Processors must consider that delta-9 THC by dry weight is impossible to measure in extracts and beverages, which can cause problems with staying federally compliant. In Oregon, the dry weight is calculated with a formula that does not require labs to physically remove the moisture. Delta-8 processors are operating in violation of the Controlled Substances Act..

In addition, various states have different cannabis regulations, some altogether banning delta-8 products. While delta-8 products are currently being sold across state lines, in some cases, some states explicitly prohibit the distribution of these products. Whenever there is a legal “grey area,” it’s best to err on the side of caution and stay away from Delta-8 products.

Medical Benefits

cbd oil bottles

Delta-8 THC and delta-9 share many medical benefits. Delta-9 THC works by stimulating CB1 receptors found in areas of the brain such as the frontal cortex, which is associated with problem-solving, motor function, motivation, and more. THC also affects the hippocampus, which is involved with learning and memory.

In terms of its “high,” delta-8 produces a smoother and milder high, about less than half the intensity of delta-9’s high. Delta-8 users may experience blissful, euphoric, and uplifting effects, similar to low doses of THC.

Binding affinity refers to the strength of the bonds between a biomolecule and an inhibitor or drug. Delta-8 THC binds to G-proteins coupled with CB1 receptors located in the central nervous system. Delta-9 has a high binding affinity with CB1 receptors in the central nervous system. Delta-8 and delta-9 have also displayed a strong binding affinity with CB2 receptors in the gastrointestinal and immune systems.

Effects of delta-8 THC include:

  • Reduced anxiety
  • Drowsiness
  • Pain relief
  • Neuroprotective
  • Anti-inflammatory
  • Inhibits growth of some types of tumors
  • Stimulates appetite
  • Reduced vomiting
  • An increase and then decrease of blood pressure
  • Reduced heart rate

Effects of delta-9 THC include:

  • Intoxicating
  • Reduced anxiety in low doses and high anxiety in high doses
  • Drowsiness
  • Memory impairment in high doses
  • Relieves depression in low doses
  • Pain relief and muscle relaxation
  • Neuroprotective
  • Promotes brain cell growth
  • Antiepileptic in low doses, especially when paired with high CBD doses
  • Reduces risk of Alzheimer’s disease
  • Antibiotic properties
  • Reduced intraocular pressure
  • Increased heart rate
  • Improved blood flow to the brain
  • Reduced nausea
  • Appetite stimulant
  • Antioxidant
  • Inhibits cancer cell growth
  • Anti-inflammatory

Delta-8 and delta-9 are thought to provide relief for digestive issues like nausea and vomiting. In a 1995 study, researchers found that delta-8 had strong antiemetic properties and eliminated vomiting in children with cancer, which was especially helpful due to its milder intoxicating levels.

Delta-9 is believed to increase appetite, which can help patients with eating disorders like anorexia nervosa. Delta-8, however, has been shown to provide even more appetite stimulation than its delta-9 counterpart.

In addition, research suggests that delta-9 and delta-8 THC provide relief from stress and anxiety in low to moderate doses. Both cannabinoids are also used as a natural sleep aid.

Potency and Intoxication

delta 8 vs delta 9

Does delta-8 get you high? Yes, but not to the significant degree as delta-9 THC. Delta-8 THC’s high is much milder. Delta-9 THC is known for its intense, intoxicating effects that elicit euphoria and other cognitive effects.

Keep in mind, delta-8 THC is metabolized differently when ingested. When delta-8 THC is inhaled or consumed sublingually, you feel the effects of delta-8. However, when ingested, the delta-8 THC undergoes second-pass metabolism and is converted into 11-hydroxy-THC, a THC metabolite. The same process happens when consuming delta-9. If you want to avoid failing a THC drug test, you do not want to ingest delta-8.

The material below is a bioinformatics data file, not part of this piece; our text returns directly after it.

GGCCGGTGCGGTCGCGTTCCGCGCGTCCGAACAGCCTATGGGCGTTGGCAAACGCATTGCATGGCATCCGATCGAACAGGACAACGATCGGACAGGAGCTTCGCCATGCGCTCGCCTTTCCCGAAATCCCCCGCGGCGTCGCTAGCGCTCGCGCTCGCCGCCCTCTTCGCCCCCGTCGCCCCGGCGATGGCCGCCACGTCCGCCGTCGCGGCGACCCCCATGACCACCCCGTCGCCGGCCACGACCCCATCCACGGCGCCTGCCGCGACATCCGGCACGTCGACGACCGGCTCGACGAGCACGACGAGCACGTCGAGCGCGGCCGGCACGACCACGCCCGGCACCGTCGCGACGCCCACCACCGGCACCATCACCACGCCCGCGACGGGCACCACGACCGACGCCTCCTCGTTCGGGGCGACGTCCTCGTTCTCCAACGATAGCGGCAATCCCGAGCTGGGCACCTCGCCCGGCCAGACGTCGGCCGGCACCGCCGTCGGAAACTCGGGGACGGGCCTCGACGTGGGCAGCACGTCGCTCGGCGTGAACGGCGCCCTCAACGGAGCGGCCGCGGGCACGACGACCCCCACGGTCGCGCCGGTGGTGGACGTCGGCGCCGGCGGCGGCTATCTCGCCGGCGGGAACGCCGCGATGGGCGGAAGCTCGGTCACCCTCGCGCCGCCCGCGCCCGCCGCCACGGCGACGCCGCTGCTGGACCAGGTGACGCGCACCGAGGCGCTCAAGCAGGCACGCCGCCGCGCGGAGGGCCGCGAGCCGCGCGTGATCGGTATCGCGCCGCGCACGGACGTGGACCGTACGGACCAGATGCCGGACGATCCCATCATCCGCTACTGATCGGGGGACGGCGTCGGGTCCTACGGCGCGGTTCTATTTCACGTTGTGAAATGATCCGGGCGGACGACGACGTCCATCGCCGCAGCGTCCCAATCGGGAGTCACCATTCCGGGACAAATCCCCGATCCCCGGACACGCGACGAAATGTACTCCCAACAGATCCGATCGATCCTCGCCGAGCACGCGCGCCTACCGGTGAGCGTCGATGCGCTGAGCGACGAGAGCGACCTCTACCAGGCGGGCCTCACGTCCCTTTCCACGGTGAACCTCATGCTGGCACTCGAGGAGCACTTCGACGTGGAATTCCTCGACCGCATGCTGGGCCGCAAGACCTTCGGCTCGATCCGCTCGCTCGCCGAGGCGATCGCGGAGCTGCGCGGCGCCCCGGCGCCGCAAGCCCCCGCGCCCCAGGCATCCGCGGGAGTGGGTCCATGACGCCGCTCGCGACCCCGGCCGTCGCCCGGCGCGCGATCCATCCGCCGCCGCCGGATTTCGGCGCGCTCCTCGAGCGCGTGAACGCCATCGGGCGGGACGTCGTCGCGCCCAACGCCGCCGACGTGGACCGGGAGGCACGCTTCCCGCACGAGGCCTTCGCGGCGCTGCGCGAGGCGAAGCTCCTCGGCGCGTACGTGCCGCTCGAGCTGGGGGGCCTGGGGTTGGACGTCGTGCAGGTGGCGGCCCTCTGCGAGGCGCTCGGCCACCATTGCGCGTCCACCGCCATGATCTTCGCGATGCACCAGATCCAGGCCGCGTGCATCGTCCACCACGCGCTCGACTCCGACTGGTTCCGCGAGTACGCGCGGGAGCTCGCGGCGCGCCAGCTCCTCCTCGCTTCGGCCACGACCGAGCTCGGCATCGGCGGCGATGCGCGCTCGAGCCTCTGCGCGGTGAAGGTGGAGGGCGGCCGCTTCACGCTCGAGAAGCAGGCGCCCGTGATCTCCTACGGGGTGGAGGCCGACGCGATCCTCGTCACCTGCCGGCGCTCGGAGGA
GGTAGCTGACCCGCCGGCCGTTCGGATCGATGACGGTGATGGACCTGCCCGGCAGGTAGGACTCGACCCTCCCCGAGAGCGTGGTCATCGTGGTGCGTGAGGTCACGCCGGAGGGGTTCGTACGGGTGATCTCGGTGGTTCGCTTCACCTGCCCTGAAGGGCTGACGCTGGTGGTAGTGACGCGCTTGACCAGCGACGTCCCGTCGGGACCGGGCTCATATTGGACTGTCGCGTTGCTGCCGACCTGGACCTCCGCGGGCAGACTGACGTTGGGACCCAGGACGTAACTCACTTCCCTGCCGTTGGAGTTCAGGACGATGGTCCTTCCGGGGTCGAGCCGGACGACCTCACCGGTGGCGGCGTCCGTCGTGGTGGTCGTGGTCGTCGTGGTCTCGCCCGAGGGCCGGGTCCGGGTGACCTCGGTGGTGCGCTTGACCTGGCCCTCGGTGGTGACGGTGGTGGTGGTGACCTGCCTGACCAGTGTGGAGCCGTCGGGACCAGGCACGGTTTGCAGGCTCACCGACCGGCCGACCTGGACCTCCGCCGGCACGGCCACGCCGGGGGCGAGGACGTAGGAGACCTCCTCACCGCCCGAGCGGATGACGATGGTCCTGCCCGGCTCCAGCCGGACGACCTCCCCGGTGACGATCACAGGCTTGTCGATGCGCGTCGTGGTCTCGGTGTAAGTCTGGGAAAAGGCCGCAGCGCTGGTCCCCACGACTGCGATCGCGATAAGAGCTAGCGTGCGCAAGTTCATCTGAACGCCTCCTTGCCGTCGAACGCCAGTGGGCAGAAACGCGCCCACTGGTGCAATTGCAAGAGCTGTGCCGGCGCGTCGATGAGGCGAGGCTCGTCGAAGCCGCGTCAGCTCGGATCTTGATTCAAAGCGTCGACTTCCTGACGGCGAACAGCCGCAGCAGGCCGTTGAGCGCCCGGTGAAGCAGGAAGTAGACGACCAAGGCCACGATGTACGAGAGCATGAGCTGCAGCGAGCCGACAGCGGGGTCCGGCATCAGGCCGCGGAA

Adverse Effects and Safety

In terms of adverse effects, delta-8 and delta-9 differ in their intoxication potential and their side effects. Since delta-9 THC produces a more potent high than delta-8 THC, there is a higher risk of overconsumption and adverse effects. However, some delta-8 users may also easily feel overconsumption effects if they exceed their THC tolerance.

Delta-8 and delta-9 produce similar adverse effects, including:

  • Dry mouth
  • Red eyes
  • Fast heart rate
  • Delayed reaction times
  • Anxiety
  • Memory loss
  • Confusion
  • Drowsiness
  • Short-term memory loss
  • Coordination issues

In some cases, marijuana used in the extraction process can be contaminated since cannabis is a powerful bioremediator, able to absorb pesticides and other chemicals used during cultivation. When undergoing the extraction process, processors may unknowingly concentrate any pesticides and other potentially harmful chemicals in the extract, which can be harmful to consumers.


The proper dosage depends on the user. Since delta-8 is about half the strength of delta-9, most delta-8 products are sold at doses two to three times higher than delta-9 products. Consider the intensity of the product before consuming a large amount of delta-8 or delta-9. First-time users can start with a low dose and gradually build up to their desired experience.

Some industry experts believe that the presence of the olivetol byproduct in delta-8 THC products may be the cause for the reduced intoxicating levels. One patented use of oral olivetol is designed to inhibit delta-9 intoxication. This byproduct may be reducing the potency of delta-8 and producing milder intoxicating effects.

Which Cannabinoid Is Right for You?

When it comes to choosing between delta-8 THC or delta-9 THC products, it ultimately depends on your desired experience and whether you care about delta-8’s legal status. You also need to consider how your body reacts to cannabis. Your experience will depend on your metabolism, genetics, amount consumed, the potency of a product, delivery method, and frequency of use.

If you are a first-time user, delta-8 THC may seem like a natural next step from CBD compared to trying THC right away. However, its illegal status makes it a risky option, even if you need the medicinal benefits.

If you need a recreational buzz or more intense intoxication and relief, you may want the whole experience of delta-9 THC. No matter what you choose, always look for lab-tested products and buy from legal cannabis dispensaries and online retailers to have the best experience.